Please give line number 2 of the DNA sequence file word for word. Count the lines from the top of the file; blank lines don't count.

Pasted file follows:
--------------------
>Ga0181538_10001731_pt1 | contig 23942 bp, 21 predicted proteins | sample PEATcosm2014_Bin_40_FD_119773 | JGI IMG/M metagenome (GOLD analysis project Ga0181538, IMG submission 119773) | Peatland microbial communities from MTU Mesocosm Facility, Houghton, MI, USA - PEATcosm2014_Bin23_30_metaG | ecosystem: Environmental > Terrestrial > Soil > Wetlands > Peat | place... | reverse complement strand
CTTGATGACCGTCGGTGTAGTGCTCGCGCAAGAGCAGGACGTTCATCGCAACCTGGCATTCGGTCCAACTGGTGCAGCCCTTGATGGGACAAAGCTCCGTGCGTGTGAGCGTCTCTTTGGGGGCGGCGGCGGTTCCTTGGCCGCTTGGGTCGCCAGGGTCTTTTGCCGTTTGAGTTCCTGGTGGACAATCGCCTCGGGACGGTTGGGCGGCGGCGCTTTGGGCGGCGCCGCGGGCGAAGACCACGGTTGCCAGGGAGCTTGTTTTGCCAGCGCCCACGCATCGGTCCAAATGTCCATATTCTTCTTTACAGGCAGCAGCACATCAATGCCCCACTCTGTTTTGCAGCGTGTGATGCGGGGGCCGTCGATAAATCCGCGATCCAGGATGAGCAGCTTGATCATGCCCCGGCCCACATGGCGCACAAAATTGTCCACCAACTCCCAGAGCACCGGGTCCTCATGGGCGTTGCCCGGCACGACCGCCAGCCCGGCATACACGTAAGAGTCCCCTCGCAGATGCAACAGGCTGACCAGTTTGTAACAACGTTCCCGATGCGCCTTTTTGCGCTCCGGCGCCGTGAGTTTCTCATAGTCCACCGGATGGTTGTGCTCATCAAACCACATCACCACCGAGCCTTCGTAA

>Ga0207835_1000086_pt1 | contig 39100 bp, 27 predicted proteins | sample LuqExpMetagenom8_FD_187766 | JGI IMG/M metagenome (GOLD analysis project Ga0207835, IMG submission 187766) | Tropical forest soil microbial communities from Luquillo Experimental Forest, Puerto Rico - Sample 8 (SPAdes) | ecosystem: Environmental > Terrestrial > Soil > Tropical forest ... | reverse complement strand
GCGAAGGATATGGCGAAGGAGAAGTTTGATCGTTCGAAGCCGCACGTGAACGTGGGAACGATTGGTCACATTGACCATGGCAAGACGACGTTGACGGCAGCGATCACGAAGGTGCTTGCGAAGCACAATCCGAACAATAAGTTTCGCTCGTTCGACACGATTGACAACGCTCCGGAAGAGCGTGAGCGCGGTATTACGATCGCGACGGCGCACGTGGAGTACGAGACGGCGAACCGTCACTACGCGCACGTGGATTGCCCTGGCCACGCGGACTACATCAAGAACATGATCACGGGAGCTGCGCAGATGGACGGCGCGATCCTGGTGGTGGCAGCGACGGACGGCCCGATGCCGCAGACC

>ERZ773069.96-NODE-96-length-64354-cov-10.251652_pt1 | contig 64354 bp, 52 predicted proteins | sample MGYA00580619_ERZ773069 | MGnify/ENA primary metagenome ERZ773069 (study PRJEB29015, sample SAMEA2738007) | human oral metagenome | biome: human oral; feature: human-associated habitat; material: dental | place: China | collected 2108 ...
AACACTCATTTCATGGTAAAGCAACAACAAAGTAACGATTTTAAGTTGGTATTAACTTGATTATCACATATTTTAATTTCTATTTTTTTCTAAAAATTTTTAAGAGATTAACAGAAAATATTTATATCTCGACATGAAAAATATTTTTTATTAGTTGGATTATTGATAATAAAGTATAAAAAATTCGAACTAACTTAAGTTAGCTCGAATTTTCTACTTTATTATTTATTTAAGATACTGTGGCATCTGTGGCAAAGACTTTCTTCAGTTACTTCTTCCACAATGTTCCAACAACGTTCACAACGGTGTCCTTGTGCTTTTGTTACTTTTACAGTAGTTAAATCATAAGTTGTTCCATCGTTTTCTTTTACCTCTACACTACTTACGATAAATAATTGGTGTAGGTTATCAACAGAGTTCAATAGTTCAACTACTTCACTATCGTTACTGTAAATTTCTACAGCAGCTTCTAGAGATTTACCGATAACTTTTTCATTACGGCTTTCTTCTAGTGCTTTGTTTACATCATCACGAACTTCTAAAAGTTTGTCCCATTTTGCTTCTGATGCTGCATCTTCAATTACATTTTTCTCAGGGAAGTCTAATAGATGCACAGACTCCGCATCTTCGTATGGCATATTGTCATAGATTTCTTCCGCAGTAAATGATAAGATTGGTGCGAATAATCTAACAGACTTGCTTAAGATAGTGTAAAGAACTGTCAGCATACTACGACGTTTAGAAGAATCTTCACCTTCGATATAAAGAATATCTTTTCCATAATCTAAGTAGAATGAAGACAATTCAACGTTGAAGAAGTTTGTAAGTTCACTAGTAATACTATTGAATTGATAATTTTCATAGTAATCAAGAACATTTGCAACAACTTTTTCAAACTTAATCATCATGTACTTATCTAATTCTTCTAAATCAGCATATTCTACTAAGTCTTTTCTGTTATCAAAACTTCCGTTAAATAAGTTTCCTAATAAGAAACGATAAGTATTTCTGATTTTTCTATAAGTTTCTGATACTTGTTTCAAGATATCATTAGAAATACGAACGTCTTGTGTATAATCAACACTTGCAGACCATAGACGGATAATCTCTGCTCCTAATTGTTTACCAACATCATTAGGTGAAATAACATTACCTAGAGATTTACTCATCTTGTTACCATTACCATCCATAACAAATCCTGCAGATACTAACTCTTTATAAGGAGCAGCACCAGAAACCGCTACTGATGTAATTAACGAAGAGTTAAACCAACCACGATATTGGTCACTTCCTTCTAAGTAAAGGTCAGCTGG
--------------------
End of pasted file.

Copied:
CTTGATGACCGTCGGTGTAGTGCTCGCGCAAGAGCAGGACGTTCATCGCAACCTGGCATTCGGTCCAACTGGTGCAGCCCTTGATGGGACAAAGCTCCGTGCGTGTGAGCGTCTCTTTGGGGGCGGCGGCGGTTCCTTGGCCGCTTGGGTCGCCAGGGTCTTTTGCCGTTTGAGTTCCTGGTGGACAATCGCCTCGGGACGGTTGGGCGGCGGCGCTTTGGGCGGCGCCGCGGGCGAAGACCACGGTTGCCAGGGAGCTTGTTTTGCCAGCGCCCACGCATCGGTCCAAATGTCCATATTCTTCTTTACAGGCAGCAGCACATCAATGCCCCACTCTGTTTTGCAGCGTGTGATGCGGGGGCCGTCGATAAATCCGCGATCCAGGATGAGCAGCTTGATCATGCCCCGGCCCACATGGCGCACAAAATTGTCCACCAACTCCCAGAGCACCGGGTCCTCATGGGCGTTGCCCGGCACGACCGCCAGCCCGGCATACACGTAAGAGTCCCCTCGCAGATGCAACAGGCTGACCAGTTTGTAACAACGTTCCCGATGCGCCTTTTTGCGCTCCGGCGCCGTGAGTTTCTCATAGTCCACCGGATGGTTGTGCTCATCAAACCACATCACCACCGAGCCTTCGTAA